It's definitely a sign of the times we live in.
More than 70 unemployed people were joined by labor union leaders, clergy and community activists today to push of the passage of a federal jobs bill. In an event organized by the AMOS Project, the crowd circled Fountain Square chanting, “We need a job” and “I'm ready to work,” while brandishing signs containing similar sentiments.
The group is lobbying U.S. Rep. Steve Driehaus (D-Price Hill) and U.S. Sen. George Voinovich (R-Cleveland) to support the Local Jobs for America Act. The bill, which is pending in the House, has more than 160 co-sponsors including eight U.S. House representatives from Ohio.
Specifically, the bill would invest $75 billion over two years in local communities to hire staff in the public sector, as well as provide funding for 50,000 on-the-job private sector training positions.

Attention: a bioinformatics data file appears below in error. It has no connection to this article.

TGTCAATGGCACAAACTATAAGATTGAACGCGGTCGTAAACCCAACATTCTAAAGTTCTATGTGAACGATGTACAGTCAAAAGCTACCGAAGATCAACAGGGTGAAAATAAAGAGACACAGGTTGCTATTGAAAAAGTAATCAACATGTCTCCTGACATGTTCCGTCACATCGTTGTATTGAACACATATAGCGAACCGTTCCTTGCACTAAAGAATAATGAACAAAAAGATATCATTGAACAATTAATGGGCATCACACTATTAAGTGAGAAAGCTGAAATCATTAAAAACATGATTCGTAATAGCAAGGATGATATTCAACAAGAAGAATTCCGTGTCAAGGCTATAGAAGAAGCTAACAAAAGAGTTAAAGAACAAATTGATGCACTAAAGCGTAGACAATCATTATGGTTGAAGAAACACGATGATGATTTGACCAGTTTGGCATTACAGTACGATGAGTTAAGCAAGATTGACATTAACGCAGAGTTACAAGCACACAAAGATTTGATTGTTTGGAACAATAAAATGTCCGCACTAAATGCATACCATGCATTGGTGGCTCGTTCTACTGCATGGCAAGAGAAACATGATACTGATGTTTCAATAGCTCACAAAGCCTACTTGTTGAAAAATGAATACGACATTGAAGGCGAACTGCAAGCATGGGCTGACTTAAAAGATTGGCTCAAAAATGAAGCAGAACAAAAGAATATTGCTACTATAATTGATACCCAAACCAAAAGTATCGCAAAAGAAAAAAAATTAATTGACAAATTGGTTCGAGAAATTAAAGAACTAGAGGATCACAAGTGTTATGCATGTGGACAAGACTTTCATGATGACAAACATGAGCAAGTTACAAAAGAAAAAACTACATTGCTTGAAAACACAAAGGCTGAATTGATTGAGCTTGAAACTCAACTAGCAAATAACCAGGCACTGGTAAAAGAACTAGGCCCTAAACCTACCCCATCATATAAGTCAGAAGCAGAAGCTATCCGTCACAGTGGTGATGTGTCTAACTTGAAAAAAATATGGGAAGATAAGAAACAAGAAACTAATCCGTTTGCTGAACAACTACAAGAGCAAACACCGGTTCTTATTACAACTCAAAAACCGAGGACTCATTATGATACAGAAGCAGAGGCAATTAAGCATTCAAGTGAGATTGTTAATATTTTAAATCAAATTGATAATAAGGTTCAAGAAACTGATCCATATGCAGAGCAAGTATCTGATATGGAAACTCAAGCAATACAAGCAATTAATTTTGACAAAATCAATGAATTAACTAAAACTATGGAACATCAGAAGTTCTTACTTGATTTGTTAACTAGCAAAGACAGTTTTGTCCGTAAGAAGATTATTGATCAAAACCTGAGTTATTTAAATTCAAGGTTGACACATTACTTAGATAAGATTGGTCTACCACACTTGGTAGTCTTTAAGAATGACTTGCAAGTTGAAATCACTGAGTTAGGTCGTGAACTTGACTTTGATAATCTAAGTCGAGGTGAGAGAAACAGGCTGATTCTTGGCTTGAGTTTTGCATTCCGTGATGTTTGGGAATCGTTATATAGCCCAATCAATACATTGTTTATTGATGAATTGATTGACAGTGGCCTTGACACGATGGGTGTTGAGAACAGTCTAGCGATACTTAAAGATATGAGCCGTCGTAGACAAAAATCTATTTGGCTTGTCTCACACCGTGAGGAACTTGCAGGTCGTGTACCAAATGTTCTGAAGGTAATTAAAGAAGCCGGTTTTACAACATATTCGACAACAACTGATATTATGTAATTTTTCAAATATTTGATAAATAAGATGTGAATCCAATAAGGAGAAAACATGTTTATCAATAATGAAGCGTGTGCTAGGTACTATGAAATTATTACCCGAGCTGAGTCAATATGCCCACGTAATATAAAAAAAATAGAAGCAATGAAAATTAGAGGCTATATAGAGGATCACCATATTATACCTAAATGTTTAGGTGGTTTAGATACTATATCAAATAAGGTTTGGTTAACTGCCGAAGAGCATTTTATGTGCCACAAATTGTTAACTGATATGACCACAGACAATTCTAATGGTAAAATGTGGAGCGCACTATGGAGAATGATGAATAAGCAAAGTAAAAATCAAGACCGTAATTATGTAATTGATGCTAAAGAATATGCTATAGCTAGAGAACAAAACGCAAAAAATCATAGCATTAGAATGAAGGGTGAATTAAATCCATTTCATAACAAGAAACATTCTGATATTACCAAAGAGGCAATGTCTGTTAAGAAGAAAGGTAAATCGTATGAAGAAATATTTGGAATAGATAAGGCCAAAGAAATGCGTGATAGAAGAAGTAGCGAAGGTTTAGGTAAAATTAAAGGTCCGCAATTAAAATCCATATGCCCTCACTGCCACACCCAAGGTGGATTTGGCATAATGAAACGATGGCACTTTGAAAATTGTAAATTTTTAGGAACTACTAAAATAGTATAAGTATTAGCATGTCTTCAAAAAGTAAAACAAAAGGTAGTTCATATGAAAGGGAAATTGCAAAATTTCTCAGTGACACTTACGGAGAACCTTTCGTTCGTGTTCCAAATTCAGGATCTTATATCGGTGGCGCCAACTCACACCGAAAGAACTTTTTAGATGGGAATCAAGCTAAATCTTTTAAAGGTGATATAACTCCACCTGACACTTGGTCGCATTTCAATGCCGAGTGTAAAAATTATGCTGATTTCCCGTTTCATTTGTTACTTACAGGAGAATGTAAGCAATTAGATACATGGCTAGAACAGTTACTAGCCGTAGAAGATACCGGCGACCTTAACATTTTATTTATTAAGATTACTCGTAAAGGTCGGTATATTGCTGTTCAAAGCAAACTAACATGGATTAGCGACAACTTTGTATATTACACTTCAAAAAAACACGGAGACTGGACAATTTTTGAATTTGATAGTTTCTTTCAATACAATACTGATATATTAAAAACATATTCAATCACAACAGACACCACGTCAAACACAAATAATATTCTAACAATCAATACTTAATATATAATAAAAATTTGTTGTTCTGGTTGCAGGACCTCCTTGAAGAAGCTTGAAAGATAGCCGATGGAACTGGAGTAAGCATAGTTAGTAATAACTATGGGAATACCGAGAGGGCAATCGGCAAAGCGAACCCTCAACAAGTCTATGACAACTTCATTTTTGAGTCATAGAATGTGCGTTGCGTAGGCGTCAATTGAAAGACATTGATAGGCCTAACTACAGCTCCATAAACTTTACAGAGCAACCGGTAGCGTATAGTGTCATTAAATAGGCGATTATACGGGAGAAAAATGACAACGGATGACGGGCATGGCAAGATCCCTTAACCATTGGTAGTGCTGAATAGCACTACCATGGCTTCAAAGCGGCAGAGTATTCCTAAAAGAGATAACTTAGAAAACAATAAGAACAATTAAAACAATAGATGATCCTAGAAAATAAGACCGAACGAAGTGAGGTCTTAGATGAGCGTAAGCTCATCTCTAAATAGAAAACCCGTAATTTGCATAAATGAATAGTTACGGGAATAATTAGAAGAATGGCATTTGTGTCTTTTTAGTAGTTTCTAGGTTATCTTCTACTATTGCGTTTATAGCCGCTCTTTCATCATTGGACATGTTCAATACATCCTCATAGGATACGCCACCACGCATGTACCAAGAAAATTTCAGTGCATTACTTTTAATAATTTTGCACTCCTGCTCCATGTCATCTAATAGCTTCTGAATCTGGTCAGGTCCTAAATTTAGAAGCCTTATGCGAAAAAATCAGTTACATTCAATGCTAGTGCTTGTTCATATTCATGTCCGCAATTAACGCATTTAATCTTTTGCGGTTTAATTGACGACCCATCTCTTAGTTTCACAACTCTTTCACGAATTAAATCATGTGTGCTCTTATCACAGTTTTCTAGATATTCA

Also, the bill includes several provisions already approved by the House such as allocating $23 billion this year to help states support 300,000 education jobs as well as $1.18 billion for 5,500 law enforcement officers and $500 million to retain, rehire, and hire firefighters.
Supporters say the bill would create or save one million jobs in the public and private sectors this year.
“Our elected officials are supposed to be accountable to the people,” said Paul Graham, an AMOS spokesman. “As Congress continues to debate the state of the economy and after bailing out Big Banks, thousands of people in Ohio are turning in job applications every day with no response from employers. They cannot ignore us; our suffering is real, it's tangible, it’s not invisible.”
Today's crowd demanded a meeting with Driehaus to discuss the bill. His office staffers said an appointment would be made during the August recess.
The AMOS Project is a Tristate coalition of 30 churches committed to promoting social justice and reducing poverty.